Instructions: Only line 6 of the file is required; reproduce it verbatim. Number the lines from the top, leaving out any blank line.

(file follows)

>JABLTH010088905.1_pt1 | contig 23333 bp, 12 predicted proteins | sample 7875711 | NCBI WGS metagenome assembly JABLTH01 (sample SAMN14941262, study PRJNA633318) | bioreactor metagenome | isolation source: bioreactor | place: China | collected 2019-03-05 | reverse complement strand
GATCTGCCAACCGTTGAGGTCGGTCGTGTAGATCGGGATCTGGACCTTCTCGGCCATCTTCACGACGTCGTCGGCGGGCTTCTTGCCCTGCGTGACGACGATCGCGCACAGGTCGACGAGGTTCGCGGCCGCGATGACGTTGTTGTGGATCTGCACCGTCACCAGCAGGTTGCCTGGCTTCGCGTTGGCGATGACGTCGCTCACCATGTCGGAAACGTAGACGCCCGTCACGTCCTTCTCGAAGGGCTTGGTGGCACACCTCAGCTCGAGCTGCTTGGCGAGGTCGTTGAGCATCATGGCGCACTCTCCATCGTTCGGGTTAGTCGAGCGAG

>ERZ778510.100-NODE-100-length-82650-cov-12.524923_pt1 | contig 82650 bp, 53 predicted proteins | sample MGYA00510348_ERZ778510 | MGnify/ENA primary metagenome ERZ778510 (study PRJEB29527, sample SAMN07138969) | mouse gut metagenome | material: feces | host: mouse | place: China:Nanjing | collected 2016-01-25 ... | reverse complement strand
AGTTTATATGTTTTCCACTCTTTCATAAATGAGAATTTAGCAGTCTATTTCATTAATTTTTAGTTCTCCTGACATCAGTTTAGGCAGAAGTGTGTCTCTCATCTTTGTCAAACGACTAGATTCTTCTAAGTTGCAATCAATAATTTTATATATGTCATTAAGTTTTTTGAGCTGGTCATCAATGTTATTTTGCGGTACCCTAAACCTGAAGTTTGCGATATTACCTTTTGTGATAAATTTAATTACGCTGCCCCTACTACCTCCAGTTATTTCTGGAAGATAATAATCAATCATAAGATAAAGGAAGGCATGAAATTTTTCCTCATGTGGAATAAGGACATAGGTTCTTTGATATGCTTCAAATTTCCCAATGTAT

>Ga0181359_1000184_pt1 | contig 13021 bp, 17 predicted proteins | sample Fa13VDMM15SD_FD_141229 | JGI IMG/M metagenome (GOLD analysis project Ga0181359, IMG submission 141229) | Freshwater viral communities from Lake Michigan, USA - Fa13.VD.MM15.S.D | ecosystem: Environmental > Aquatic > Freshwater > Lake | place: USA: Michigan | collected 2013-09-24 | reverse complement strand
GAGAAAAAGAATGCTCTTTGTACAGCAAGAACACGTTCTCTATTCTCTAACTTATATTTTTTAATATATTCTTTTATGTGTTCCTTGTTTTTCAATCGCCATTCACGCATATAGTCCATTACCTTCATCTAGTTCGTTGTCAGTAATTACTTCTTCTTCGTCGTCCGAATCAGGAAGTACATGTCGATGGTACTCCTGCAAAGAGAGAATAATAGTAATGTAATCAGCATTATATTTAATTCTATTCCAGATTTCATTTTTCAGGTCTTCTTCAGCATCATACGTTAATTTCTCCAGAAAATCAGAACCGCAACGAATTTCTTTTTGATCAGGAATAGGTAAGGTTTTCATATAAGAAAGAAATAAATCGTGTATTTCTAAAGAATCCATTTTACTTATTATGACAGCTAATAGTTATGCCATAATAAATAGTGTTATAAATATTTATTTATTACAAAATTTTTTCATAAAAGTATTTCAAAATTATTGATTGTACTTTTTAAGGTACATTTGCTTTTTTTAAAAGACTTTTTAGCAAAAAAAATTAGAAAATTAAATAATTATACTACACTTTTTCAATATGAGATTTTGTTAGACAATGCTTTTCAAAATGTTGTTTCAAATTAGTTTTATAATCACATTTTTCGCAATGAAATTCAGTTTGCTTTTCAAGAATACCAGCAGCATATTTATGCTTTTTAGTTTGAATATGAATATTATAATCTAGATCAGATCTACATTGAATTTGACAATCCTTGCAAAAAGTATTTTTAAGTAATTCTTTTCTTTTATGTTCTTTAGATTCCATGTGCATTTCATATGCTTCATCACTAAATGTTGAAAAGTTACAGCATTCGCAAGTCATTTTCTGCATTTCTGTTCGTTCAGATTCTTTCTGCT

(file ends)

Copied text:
GAGAAAAAGAATGCTCTTTGTACAGCAAGAACACGTTCTCTATTCTCTAACTTATATTTTTTAATATATTCTTTTATGTGTTCCTTGTTTTTCAATCGCCATTCACGCATATAGTCCATTACCTTCATCTAGTTCGTTGTCAGTAATTACTTCTTCTTCGTCGTCCGAATCAGGAAGTACATGTCGATGGTACTCCTGCAAAGAGAGAATAATAGTAATGTAATCAGCATTATATTTAATTCTATTCCAGATTTCATTTTTCAGGTCTTCTTCAGCATCATACGTTAATTTCTCCAGAAAATCAGAACCGCAACGAATTTCTTTTTGATCAGGAATAGGTAAGGTTTTCATATAAGAAAGAAATAAATCGTGTATTTCTAAAGAATCCATTTTACTTATTATGACAGCTAATAGTTATGCCATAATAAATAGTGTTATAAATATTTATTTATTACAAAATTTTTTCATAAAAGTATTTCAAAATTATTGATTGTACTTTTTAAGGTACATTTGCTTTTTTTAAAAGACTTTTTAGCAAAAAAAATTAGAAAATTAAATAATTATACTACACTTTTTCAATATGAGATTTTGTTAGACAATGCTTTTCAAAATGTTGTTTCAAATTAGTTTTATAATCACATTTTTCGCAATGAAATTCAGTTTGCTTTTCAAGAATACCAGCAGCATATTTATGCTTTTTAGTTTGAATATGAATATTATAATCTAGATCAGATCTACATTGAATTTGACAATCCTTGCAAAAAGTATTTTTAAGTAATTCTTTTCTTTTATGTTCTTTAGATTCCATGTGCATTTCATATGCTTCATCACTAAATGTTGAAAAGTTACAGCATTCGCAAGTCATTTTCTGCATTTCTGTTCGTTCAGATTCTTTCTGCT